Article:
You can tell debt collectors to leave you alone.
Summary: Want to stop a debt collector who's gotten too aggressive? Here's a template for a cease and desist letter that will make debt collectors go away.
Whenever you fall behind on repaying debt, chances are, you may start receiving endless calls, emails, and letters from a debt collector. A debt collector is a third party who bought your account from the original creditor for the sole purpose of trying to recover the money you owe.
Debt collectors are embarrassing and very stressful to deal with. Some, such as Asset recovery solutions, are known for inappropriate and unethical tactics to recover debts.
Negative Reputation of Debt Collectors
The US government regulates the lengths to which a debt collector can go to claim the debt you supposedly owe. The said regulations are found under the Fair Debt Collection Practices Act (FDCPA).
Despite the lengths that the government takes to protect you, some collectors such as Asset Recovery solutions have a reputation of using unethical and aggressive methods to collect their debts. Many US citizens have filed numerous complaints with the Better Business Bureau and/or the Consumer Financial Protection Bureau, alleging that the debt collector mentioned above used unlawful debt collection methods. In some instances, the complaining parties claim that they do not owe the money being claimed.
Don't let debt collectors push you around. File a response with SoloSuit.
Your Rights When Contacted for Debt Repayment
To protect yourself from unscrupulous debt collectors, it is imperative to be aware of your rights and know what you should or should not say. Whatever you say may be used as evidence in court when the debt collector sues you.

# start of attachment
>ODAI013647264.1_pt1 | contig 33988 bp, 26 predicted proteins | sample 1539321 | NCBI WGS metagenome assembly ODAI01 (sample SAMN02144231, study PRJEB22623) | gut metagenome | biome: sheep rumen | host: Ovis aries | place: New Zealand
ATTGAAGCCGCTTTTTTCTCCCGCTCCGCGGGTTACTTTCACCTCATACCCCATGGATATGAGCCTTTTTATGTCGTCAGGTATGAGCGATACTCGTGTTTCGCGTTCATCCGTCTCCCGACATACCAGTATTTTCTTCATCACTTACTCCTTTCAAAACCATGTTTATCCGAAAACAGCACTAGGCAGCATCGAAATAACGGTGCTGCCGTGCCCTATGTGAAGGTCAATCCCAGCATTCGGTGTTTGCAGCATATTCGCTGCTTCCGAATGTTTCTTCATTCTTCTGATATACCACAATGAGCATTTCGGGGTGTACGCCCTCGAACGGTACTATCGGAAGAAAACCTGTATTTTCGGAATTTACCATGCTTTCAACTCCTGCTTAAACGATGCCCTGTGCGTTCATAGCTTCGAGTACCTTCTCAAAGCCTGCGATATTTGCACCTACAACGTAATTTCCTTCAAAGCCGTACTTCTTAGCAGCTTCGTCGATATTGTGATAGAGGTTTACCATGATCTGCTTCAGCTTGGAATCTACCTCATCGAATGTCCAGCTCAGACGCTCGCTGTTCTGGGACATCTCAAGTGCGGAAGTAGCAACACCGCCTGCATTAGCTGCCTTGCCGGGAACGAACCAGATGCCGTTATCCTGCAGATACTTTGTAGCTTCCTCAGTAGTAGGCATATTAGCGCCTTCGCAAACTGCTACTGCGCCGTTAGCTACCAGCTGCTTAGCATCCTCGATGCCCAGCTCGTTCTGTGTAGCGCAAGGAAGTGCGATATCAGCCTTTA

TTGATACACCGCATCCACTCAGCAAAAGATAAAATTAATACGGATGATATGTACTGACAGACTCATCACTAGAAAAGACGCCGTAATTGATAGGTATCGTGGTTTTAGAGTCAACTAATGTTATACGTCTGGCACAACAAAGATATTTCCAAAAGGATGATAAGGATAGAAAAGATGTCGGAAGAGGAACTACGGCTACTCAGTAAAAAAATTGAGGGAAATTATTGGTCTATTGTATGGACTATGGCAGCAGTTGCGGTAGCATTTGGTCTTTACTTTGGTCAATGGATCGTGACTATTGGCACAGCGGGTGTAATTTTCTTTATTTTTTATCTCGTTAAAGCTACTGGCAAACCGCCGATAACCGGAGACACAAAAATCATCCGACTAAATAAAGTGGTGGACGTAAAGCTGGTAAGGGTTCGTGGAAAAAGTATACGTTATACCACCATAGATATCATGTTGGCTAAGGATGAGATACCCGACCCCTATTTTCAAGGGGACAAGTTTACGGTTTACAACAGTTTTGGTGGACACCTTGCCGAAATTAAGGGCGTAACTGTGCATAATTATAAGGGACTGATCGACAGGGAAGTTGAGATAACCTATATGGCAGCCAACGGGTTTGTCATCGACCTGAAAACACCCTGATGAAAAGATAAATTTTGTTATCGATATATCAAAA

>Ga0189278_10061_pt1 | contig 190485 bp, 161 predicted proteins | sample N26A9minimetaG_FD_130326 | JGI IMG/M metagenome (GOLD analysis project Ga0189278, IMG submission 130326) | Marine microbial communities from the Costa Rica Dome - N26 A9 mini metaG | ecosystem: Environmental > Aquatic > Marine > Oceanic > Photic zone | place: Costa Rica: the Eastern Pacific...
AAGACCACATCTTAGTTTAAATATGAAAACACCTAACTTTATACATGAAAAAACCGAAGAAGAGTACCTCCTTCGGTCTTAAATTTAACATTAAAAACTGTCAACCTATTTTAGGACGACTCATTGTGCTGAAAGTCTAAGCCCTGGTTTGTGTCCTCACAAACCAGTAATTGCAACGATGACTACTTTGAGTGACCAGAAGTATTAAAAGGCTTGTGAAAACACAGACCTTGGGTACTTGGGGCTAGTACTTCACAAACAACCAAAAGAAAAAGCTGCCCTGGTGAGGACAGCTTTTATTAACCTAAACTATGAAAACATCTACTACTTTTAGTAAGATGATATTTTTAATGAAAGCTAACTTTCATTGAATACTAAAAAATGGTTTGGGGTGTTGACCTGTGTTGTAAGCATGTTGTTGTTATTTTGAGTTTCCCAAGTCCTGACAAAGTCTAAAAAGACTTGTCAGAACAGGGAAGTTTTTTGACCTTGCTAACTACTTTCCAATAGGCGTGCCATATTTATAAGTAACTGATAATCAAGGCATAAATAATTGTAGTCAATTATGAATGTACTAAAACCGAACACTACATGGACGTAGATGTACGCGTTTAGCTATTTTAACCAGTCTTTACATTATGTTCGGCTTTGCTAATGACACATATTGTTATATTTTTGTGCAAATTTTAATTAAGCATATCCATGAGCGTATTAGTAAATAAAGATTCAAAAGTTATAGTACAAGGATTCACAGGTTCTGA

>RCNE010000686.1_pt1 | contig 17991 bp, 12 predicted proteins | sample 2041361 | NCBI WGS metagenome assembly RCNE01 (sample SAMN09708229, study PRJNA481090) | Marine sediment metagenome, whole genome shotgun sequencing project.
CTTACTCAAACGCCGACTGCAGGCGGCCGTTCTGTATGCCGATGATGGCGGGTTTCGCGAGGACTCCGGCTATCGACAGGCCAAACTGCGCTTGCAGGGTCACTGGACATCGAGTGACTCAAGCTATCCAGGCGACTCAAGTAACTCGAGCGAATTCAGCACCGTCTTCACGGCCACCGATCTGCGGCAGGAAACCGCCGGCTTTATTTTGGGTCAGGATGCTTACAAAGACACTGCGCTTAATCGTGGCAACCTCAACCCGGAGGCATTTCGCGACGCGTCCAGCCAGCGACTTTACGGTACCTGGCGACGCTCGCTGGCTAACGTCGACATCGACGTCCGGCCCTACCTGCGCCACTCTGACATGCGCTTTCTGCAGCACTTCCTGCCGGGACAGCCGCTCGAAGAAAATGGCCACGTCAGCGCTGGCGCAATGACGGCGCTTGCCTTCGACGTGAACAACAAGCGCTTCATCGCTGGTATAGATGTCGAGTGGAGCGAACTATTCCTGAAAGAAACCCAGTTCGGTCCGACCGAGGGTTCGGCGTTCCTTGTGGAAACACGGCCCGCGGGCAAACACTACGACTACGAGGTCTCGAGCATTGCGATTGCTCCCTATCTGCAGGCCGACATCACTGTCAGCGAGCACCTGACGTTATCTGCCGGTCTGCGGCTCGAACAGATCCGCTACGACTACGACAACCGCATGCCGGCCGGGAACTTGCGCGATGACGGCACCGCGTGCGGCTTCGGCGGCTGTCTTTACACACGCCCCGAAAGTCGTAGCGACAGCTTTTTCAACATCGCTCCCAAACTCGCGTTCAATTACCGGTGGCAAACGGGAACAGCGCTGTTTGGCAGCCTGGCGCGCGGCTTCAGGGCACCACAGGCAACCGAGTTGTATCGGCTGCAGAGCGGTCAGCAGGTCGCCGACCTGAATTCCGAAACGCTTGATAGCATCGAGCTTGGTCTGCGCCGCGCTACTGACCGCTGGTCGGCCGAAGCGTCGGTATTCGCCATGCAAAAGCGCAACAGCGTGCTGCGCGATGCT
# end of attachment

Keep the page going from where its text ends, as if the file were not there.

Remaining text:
According to the laws put forth by the FDCPA, a debt collector cannot;
- Call or contact you at work
- Make threats about a lawsuit (even though they may eventually sue you)
- Use vulgar language when addressing you through emails, letters, or calls
- Call your house before 8 AM or after 9 PM
- Post on social media about your debt or contact your employer without a court order
Knowing the above rights gives you a fighting chance in any lawsuit that a debt collector may file against you. However tempting it may be, please do not ignore the lawsuit as it may be considered an admission of guilt, and a judge may pass a judgment without your presence.
Warrant of Debt
The moment you send a cease and desist letter to a debt collector notifying them to stop contacting you about your alleged debt, the only action they may take is to sue you in a civil court. In Virginia, such a lawsuit is known as a warrant of debt, while in other states, it is considered a type of civil action.
Both terms mean you owe money in debt, and the court is liable to pass judgment forcing you to pay. Depending on the debt's severity and your financial situation, the judgment could include freezing of your accounts or wage garnishment.
A warrant of debt is served either through mail or in-person (via sheriff or a process server). Either way, the document contains the following information;